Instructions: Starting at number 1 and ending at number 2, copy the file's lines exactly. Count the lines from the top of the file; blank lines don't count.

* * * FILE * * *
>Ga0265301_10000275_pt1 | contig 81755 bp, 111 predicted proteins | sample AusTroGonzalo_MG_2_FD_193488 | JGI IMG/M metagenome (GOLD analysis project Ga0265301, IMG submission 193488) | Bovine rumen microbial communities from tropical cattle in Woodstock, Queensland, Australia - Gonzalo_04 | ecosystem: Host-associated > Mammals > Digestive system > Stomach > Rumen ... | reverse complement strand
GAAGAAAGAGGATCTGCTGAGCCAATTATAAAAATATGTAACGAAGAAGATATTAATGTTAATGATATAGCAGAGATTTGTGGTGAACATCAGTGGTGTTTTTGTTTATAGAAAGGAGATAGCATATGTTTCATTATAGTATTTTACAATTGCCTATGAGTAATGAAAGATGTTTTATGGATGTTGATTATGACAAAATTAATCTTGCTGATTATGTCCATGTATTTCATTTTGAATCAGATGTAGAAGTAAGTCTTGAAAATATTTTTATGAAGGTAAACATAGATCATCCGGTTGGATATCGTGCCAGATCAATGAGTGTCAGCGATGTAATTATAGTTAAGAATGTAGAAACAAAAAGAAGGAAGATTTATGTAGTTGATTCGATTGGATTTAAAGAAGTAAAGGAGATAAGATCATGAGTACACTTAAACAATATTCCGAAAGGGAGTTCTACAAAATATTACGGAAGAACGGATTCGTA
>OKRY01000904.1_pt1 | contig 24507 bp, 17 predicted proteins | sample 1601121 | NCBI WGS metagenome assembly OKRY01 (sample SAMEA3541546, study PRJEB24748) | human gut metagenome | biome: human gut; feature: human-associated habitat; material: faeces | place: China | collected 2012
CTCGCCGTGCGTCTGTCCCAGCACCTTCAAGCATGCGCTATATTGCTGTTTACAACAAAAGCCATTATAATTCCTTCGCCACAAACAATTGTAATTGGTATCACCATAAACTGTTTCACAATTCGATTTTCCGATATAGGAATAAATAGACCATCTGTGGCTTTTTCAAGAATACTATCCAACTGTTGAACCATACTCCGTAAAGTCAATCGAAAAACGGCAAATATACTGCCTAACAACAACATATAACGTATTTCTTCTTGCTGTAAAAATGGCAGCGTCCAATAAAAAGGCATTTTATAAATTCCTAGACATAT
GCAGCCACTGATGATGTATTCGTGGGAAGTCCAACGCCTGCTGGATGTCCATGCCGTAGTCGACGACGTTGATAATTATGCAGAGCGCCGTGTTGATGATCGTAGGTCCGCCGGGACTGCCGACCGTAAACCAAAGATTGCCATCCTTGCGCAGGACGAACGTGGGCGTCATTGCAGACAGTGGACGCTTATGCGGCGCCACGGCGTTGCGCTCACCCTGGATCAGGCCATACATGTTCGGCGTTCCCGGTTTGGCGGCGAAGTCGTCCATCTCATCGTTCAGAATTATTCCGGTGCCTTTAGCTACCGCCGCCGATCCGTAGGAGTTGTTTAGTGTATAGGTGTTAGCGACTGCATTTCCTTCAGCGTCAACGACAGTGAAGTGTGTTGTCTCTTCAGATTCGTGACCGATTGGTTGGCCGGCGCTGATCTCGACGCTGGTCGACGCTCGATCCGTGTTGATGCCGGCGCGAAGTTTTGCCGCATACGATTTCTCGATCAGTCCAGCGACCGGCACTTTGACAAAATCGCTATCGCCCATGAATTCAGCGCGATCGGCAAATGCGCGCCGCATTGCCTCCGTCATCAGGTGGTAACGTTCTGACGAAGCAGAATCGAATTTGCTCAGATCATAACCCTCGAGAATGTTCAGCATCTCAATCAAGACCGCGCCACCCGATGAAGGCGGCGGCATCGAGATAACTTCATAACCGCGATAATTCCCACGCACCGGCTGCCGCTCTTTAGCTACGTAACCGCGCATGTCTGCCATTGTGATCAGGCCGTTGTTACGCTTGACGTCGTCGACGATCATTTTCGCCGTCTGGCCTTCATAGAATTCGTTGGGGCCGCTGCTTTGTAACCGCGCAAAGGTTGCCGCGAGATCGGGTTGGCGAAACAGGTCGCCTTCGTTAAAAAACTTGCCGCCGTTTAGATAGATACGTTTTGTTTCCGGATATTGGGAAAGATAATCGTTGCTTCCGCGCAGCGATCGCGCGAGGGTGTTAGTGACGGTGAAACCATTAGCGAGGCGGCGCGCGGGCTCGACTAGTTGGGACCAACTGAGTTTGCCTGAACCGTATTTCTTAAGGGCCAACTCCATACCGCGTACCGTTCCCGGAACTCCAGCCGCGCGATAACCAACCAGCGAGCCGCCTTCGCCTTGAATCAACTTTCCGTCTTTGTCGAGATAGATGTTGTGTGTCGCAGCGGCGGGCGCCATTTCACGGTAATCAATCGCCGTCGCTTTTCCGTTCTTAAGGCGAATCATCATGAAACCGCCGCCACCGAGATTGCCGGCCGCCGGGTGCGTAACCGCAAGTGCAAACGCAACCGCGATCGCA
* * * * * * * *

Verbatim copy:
>Ga0265301_10000275_pt1 | contig 81755 bp, 111 predicted proteins | sample AusTroGonzalo_MG_2_FD_193488 | JGI IMG/M metagenome (GOLD analysis project Ga0265301, IMG submission 193488) | Bovine rumen microbial communities from tropical cattle in Woodstock, Queensland, Australia - Gonzalo_04 | ecosystem: Host-associated > Mammals > Digestive system > Stomach > Rumen ... | reverse complement strand
GAAGAAAGAGGATCTGCTGAGCCAATTATAAAAATATGTAACGAAGAAGATATTAATGTTAATGATATAGCAGAGATTTGTGGTGAACATCAGTGGTGTTTTTGTTTATAGAAAGGAGATAGCATATGTTTCATTATAGTATTTTACAATTGCCTATGAGTAATGAAAGATGTTTTATGGATGTTGATTATGACAAAATTAATCTTGCTGATTATGTCCATGTATTTCATTTTGAATCAGATGTAGAAGTAAGTCTTGAAAATATTTTTATGAAGGTAAACATAGATCATCCGGTTGGATATCGTGCCAGATCAATGAGTGTCAGCGATGTAATTATAGTTAAGAATGTAGAAACAAAAAGAAGGAAGATTTATGTAGTTGATTCGATTGGATTTAAAGAAGTAAAGGAGATAAGATCATGAGTACACTTAAACAATATTCCGAAAGGGAGTTCTACAAAATATTACGGAAGAACGGATTCGTA